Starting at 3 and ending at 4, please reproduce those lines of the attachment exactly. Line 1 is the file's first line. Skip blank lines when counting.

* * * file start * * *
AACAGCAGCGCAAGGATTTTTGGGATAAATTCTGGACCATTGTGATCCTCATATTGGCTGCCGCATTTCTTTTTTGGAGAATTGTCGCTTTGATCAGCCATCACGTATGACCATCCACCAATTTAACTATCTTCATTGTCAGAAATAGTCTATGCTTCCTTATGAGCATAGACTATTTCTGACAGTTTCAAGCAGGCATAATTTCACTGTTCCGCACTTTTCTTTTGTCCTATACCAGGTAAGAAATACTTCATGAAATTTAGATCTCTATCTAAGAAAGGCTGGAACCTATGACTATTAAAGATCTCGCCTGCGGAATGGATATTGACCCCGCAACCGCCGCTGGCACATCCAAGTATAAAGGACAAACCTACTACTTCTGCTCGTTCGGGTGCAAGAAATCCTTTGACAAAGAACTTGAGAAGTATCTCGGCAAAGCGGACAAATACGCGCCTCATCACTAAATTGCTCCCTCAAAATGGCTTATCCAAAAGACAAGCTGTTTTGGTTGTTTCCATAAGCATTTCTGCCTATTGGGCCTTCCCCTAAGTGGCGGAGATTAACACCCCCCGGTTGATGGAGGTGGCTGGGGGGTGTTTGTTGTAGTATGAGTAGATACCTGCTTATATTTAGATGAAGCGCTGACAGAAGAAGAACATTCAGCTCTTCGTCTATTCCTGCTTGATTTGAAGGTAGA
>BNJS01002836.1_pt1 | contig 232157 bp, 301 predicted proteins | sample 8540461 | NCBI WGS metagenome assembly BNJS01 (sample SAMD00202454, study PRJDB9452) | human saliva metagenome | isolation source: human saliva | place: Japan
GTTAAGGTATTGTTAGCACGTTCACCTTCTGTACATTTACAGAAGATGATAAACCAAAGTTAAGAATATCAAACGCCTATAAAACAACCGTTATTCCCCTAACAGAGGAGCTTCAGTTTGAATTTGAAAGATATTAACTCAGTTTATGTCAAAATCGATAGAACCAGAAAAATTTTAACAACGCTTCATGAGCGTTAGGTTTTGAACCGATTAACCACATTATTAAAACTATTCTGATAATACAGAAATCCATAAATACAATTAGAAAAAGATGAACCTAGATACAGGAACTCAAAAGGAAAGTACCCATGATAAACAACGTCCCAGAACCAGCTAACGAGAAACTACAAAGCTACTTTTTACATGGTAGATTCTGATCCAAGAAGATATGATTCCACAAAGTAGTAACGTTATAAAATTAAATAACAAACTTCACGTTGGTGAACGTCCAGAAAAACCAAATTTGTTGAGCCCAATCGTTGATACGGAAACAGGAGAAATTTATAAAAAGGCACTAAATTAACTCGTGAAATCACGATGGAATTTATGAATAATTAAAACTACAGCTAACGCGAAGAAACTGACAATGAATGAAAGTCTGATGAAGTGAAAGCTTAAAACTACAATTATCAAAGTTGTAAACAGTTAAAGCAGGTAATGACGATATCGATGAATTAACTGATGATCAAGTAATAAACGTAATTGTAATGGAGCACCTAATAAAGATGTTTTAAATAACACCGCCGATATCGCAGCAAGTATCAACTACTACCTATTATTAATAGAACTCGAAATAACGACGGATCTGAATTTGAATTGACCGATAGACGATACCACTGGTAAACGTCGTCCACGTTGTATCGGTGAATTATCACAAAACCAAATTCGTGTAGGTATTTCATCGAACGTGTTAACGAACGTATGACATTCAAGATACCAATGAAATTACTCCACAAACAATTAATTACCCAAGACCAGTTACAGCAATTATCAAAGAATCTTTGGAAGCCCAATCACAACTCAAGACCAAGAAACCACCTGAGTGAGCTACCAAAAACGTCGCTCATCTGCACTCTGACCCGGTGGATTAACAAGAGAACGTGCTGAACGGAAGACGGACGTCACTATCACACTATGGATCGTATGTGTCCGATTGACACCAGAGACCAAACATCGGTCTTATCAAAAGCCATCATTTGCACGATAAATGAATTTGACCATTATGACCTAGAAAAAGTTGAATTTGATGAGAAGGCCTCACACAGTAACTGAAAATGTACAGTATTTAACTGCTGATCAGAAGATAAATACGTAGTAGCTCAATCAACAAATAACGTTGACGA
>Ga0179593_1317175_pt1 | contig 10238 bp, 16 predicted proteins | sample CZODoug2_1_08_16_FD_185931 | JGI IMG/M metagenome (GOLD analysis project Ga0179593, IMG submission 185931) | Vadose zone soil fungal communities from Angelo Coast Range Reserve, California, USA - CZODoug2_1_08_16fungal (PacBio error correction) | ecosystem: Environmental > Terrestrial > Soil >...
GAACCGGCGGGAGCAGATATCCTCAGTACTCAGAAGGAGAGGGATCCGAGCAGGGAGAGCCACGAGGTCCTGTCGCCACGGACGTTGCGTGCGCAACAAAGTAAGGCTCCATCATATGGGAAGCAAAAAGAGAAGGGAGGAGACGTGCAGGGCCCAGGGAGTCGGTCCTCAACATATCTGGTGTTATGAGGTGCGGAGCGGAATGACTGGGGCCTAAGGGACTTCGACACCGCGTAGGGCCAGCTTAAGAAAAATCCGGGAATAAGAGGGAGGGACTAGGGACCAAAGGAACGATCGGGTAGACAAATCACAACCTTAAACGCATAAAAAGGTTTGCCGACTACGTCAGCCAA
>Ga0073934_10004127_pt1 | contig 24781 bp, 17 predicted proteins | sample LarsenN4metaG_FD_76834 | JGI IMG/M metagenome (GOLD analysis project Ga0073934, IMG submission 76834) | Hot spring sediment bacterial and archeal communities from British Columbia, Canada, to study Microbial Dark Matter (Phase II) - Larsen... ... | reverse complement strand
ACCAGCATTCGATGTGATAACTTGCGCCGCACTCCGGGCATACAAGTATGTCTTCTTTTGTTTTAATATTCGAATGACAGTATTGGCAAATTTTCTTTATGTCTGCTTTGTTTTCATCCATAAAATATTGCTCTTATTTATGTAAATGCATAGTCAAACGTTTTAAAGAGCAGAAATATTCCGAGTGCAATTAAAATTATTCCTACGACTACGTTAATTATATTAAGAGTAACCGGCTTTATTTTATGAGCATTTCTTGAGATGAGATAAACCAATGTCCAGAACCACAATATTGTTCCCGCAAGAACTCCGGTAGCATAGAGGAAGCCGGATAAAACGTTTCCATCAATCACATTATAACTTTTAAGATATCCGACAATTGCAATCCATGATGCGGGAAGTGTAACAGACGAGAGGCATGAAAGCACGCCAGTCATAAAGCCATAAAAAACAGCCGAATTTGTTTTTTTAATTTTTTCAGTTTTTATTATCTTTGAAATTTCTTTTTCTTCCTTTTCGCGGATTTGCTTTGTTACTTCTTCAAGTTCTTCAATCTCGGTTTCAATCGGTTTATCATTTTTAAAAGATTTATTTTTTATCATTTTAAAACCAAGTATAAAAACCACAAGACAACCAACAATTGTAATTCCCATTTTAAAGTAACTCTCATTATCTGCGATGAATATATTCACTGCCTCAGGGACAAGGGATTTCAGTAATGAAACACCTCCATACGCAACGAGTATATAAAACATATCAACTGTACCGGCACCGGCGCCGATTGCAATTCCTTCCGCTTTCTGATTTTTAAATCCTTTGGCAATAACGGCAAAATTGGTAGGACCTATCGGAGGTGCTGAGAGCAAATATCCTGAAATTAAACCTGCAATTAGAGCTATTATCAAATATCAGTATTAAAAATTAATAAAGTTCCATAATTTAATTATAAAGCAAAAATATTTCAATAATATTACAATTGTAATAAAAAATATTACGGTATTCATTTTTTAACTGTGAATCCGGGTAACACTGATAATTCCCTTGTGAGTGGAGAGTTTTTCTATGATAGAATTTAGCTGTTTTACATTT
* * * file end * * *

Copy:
GTTAAGGTATTGTTAGCACGTTCACCTTCTGTACATTTACAGAAGATGATAAACCAAAGTTAAGAATATCAAACGCCTATAAAACAACCGTTATTCCCCTAACAGAGGAGCTTCAGTTTGAATTTGAAAGATATTAACTCAGTTTATGTCAAAATCGATAGAACCAGAAAAATTTTAACAACGCTTCATGAGCGTTAGGTTTTGAACCGATTAACCACATTATTAAAACTATTCTGATAATACAGAAATCCATAAATACAATTAGAAAAAGATGAACCTAGATACAGGAACTCAAAAGGAAAGTACCCATGATAAACAACGTCCCAGAACCAGCTAACGAGAAACTACAAAGCTACTTTTTACATGGTAGATTCTGATCCAAGAAGATATGATTCCACAAAGTAGTAACGTTATAAAATTAAATAACAAACTTCACGTTGGTGAACGTCCAGAAAAACCAAATTTGTTGAGCCCAATCGTTGATACGGAAACAGGAGAAATTTATAAAAAGGCACTAAATTAACTCGTGAAATCACGATGGAATTTATGAATAATTAAAACTACAGCTAACGCGAAGAAACTGACAATGAATGAAAGTCTGATGAAGTGAAAGCTTAAAACTACAATTATCAAAGTTGTAAACAGTTAAAGCAGGTAATGACGATATCGATGAATTAACTGATGATCAAGTAATAAACGTAATTGTAATGGAGCACCTAATAAAGATGTTTTAAATAACACCGCCGATATCGCAGCAAGTATCAACTACTACCTATTATTAATAGAACTCGAAATAACGACGGATCTGAATTTGAATTGACCGATAGACGATACCACTGGTAAACGTCGTCCACGTTGTATCGGTGAATTATCACAAAACCAAATTCGTGTAGGTATTTCATCGAACGTGTTAACGAACGTATGACATTCAAGATACCAATGAAATTACTCCACAAACAATTAATTACCCAAGACCAGTTACAGCAATTATCAAAGAATCTTTGGAAGCCCAATCACAACTCAAGACCAAGAAACCACCTGAGTGAGCTACCAAAAACGTCGCTCATCTGCACTCTGACCCGGTGGATTAACAAGAGAACGTGCTGAACGGAAGACGGACGTCACTATCACACTATGGATCGTATGTGTCCGATTGACACCAGAGACCAAACATCGGTCTTATCAAAAGCCATCATTTGCACGATAAATGAATTTGACCATTATGACCTAGAAAAAGTTGAATTTGATGAGAAGGCCTCACACAGTAACTGAAAATGTACAGTATTTAACTGCTGATCAGAAGATAAATACGTAGTAGCTCAATCAACAAATAACGTTGACGA
>Ga0179593_1317175_pt1 | contig 10238 bp, 16 predicted proteins | sample CZODoug2_1_08_16_FD_185931 | JGI IMG/M metagenome (GOLD analysis project Ga0179593, IMG submission 185931) | Vadose zone soil fungal communities from Angelo Coast Range Reserve, California, USA - CZODoug2_1_08_16fungal (PacBio error correction) | ecosystem: Environmental > Terrestrial > Soil >...